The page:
In their simplest format, pensions should be very easy to calculate. We simply take the length of service you have (if you have more than 20 years service we will double this period) , divide it by the relevant accrual rate for your scheme and multiply that figure by your salary. If we apply this to the PPS, the calculation would look like this:
Length of Service ÷ 60 X Salary (note: any service accrued after 20 years is automatically doubled to an overall maximum of 40 years)
If we take a Police Constable on the highest salary, £36,519.
Who has completed 30 years pensionable service, working whole time, the following is what that Officer could expect to receive:
20 years at normal accrual = 20 years
10 years at double accrual = 20 years (giving the maximum of 40 years)
Pension = 40 years ÷ 60 X £36,519 = £24,346
This pension is payable for the rest of the Officers life and is guaranteed to increase each year from age 55.
You will note that within the above calculation, there is no mention of a lump sum. This is because the default benefit from the PPS does not include the automatic provision of a lump sum, however one can be taken from the scheme if you wish.
Many Officers look forward to retirement in the knowledge they will be able to take a lump sum of cash from the scheme in addition to their annual pension income. You are able to take a lump sum from the PPS but in order to do so, you must commute (exchange) part of your pension.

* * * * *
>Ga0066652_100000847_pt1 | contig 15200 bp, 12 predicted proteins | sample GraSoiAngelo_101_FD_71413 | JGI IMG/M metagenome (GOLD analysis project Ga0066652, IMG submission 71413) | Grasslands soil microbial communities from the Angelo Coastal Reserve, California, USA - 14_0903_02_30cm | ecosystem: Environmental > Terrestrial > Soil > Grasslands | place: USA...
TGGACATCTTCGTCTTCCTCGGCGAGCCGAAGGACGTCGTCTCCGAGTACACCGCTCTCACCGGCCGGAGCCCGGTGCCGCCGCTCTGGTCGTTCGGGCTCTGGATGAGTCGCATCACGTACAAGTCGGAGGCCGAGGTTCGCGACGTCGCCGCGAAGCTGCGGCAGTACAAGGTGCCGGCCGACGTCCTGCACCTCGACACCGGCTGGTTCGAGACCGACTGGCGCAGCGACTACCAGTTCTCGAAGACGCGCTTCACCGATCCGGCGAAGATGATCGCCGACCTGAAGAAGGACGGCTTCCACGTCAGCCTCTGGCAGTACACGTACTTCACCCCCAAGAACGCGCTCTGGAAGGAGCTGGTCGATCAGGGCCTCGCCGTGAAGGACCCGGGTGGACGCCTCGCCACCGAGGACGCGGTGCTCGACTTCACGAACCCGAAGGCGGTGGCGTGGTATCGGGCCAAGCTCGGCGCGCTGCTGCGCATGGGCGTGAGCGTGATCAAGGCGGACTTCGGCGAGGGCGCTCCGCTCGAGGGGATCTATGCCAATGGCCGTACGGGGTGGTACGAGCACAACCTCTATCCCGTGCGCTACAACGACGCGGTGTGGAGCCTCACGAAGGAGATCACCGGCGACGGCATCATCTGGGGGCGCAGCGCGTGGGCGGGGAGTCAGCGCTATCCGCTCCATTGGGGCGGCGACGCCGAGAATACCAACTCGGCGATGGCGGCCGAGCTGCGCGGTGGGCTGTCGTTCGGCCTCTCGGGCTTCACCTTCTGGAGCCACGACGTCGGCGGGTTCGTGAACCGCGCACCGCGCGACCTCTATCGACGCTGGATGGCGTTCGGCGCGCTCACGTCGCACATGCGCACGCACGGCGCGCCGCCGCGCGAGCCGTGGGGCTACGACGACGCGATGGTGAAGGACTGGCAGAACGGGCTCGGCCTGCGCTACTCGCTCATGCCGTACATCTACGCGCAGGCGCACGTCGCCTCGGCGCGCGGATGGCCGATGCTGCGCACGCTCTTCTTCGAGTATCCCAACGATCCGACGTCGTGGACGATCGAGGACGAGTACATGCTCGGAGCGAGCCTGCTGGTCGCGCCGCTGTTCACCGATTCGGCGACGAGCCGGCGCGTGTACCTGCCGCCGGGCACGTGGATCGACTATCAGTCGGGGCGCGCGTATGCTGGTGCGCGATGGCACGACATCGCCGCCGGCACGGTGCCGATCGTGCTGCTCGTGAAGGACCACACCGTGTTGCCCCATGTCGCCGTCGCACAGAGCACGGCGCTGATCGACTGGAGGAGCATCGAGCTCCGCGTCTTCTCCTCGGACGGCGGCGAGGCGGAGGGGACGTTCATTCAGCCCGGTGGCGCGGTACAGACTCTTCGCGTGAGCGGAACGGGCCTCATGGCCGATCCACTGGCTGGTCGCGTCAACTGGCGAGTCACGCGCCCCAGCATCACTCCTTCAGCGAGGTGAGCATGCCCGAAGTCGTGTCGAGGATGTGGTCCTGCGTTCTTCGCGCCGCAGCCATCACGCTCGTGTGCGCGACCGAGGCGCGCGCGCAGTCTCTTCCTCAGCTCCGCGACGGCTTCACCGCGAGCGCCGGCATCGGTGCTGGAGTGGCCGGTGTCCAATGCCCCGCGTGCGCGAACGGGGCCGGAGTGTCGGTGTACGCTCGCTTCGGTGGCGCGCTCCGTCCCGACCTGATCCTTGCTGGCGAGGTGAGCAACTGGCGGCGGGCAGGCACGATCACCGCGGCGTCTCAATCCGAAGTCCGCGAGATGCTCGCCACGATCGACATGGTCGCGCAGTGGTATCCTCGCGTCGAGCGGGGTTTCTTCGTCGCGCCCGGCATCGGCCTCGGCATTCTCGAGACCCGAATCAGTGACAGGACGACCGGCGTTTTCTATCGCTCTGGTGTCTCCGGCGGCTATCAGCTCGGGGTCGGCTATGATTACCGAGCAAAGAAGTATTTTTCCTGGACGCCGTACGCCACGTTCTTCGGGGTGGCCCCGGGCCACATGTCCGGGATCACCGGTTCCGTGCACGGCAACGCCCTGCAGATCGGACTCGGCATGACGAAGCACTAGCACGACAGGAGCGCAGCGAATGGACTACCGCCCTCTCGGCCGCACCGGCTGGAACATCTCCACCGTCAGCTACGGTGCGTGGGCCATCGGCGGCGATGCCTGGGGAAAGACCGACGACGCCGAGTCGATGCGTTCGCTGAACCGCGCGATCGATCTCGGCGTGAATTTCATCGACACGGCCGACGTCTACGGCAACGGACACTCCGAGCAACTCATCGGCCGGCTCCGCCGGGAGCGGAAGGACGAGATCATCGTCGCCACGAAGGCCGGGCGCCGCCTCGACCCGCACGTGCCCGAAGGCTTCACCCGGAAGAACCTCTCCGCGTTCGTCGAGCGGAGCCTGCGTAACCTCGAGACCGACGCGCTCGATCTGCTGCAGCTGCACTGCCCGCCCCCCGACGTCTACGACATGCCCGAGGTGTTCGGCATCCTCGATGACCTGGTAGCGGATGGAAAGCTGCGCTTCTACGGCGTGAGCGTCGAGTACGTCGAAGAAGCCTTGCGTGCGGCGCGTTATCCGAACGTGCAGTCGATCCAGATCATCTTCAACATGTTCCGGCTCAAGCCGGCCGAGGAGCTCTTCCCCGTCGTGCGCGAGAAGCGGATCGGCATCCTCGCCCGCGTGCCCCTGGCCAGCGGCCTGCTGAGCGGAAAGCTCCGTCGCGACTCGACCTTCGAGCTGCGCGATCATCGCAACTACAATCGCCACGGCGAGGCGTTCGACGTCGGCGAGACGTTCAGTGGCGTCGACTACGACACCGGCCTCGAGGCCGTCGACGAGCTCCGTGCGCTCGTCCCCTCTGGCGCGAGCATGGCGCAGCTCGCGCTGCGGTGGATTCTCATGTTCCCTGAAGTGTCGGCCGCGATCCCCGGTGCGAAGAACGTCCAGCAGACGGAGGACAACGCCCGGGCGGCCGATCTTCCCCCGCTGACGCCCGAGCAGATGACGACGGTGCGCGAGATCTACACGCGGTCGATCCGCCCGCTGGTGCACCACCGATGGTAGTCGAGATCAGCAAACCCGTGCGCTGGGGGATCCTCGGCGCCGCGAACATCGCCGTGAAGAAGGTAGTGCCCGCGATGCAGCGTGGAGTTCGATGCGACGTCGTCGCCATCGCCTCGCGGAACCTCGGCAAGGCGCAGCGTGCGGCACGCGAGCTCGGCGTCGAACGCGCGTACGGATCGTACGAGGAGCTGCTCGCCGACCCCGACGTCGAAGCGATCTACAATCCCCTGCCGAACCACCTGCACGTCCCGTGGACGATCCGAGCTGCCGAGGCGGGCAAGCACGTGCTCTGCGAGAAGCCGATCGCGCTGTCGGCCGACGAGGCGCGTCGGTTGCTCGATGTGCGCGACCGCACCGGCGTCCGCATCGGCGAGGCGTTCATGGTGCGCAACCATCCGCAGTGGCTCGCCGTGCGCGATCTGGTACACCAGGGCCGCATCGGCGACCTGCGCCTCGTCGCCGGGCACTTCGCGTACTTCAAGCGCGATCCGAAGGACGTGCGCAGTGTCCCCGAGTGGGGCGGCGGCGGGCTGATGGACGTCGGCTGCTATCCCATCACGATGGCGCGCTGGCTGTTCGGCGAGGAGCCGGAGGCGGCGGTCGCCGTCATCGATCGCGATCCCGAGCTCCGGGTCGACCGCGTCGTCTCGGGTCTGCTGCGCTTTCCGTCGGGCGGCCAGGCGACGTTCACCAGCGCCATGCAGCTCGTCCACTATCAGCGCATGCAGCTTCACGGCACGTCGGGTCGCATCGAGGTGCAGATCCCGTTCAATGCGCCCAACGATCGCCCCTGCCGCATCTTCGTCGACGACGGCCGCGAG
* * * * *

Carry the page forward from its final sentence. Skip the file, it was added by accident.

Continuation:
If you decide that you do want to commute, you must ensure that your election is made before your benefits are paid to you otherwise, you could find yourself not being entitled to draw a lump sum from the scheme. The amount of lump sum to which you are entitled will depend on the amount of service you have in the scheme, your age at the date your benefits come into payment and and the reason that you are retiring. The rate of conversion is set by factors that have been calculated by the Government Actuary’s Department (GAD). In order to set the factors, GAD consider a number of factors such as demographic factors (such as longevity and the number of early retirements). As such, the commutation factors do need to be reviewed periodically, whenever GAD judges necessary.
The Police Pension Scheme regulations allow you to commute up to a quarter of your pension if you retire:
» with an ordinary pension after not less than 30 years pensionable service, or
» on compulsory retirement on account of age, or
» with a short service pension, or
» on ill health grounds.
The amount of lump sum you can receive tax free is restricted by HMRC limits. You can take up to ¼ of the capitalised value of your pension as a tax free payment. The capitalised value of your pension is calculated by multiplying the pension you are physically going to receive by 20 and adding your lump sum to this amount. As this calculation cannot be applied until your pension and lump sum has been determined, you need to use the following formula to determine how much tax free cash you can take from the scheme.
[(20 x uncommuted pension) ÷ ((4 x factor *) - (factor * - 20))] x factor *
(note* Factor is taken from commutation table):
Any lump sum you take in excess of this HMRC limit will be taxed up to 55% (please see example 1). In all other cases, the maximum lump sum you can receive is 2 ¼ times your gross annual pension (please see example 2).